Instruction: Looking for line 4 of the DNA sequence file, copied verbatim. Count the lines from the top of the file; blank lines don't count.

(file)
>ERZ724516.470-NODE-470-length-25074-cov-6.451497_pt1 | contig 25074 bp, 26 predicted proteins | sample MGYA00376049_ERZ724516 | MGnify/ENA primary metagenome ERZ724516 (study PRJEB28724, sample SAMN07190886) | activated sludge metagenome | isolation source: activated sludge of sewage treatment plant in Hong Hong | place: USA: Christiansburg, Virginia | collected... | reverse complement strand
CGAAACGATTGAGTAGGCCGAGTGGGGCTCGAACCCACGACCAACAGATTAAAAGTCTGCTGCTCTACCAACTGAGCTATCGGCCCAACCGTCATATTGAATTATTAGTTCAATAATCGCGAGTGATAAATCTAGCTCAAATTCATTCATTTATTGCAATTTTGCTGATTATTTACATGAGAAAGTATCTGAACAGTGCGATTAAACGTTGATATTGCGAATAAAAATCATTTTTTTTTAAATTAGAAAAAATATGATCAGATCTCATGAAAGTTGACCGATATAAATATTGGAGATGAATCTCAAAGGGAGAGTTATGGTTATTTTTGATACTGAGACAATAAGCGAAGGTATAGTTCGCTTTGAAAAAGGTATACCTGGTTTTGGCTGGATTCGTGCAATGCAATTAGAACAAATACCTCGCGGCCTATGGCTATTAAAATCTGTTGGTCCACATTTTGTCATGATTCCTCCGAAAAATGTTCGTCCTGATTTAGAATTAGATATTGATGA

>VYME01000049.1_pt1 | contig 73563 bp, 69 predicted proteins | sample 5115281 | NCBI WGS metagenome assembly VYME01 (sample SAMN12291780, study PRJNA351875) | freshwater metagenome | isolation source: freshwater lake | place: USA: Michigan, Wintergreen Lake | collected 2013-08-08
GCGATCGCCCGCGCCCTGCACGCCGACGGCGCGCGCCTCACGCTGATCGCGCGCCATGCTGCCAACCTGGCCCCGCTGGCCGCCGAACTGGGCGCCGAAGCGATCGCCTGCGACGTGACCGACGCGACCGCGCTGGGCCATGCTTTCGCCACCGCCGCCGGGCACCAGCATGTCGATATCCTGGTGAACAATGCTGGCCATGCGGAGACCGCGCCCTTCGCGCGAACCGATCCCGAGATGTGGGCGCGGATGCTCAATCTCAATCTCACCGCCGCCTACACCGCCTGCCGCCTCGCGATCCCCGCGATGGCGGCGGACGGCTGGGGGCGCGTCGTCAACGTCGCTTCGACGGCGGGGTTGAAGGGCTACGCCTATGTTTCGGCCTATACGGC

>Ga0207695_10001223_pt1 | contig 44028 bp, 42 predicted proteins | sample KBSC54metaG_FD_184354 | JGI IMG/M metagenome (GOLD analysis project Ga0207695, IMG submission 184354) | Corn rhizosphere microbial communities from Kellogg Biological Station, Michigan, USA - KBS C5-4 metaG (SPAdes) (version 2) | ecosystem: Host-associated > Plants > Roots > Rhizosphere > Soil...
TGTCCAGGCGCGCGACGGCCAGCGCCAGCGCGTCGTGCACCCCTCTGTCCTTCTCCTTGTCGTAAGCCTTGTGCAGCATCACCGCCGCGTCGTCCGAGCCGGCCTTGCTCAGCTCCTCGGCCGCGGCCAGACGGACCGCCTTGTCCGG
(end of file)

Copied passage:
GCGATCGCCCGCGCCCTGCACGCCGACGGCGCGCGCCTCACGCTGATCGCGCGCCATGCTGCCAACCTGGCCCCGCTGGCCGCCGAACTGGGCGCCGAAGCGATCGCCTGCGACGTGACCGACGCGACCGCGCTGGGCCATGCTTTCGCCACCGCCGCCGGGCACCAGCATGTCGATATCCTGGTGAACAATGCTGGCCATGCGGAGACCGCGCCCTTCGCGCGAACCGATCCCGAGATGTGGGCGCGGATGCTCAATCTCAATCTCACCGCCGCCTACACCGCCTGCCGCCTCGCGATCCCCGCGATGGCGGCGGACGGCTGGGGGCGCGTCGTCAACGTCGCTTCGACGGCGGGGTTGAAGGGCTACGCCTATGTTTCGGCCTATACGGC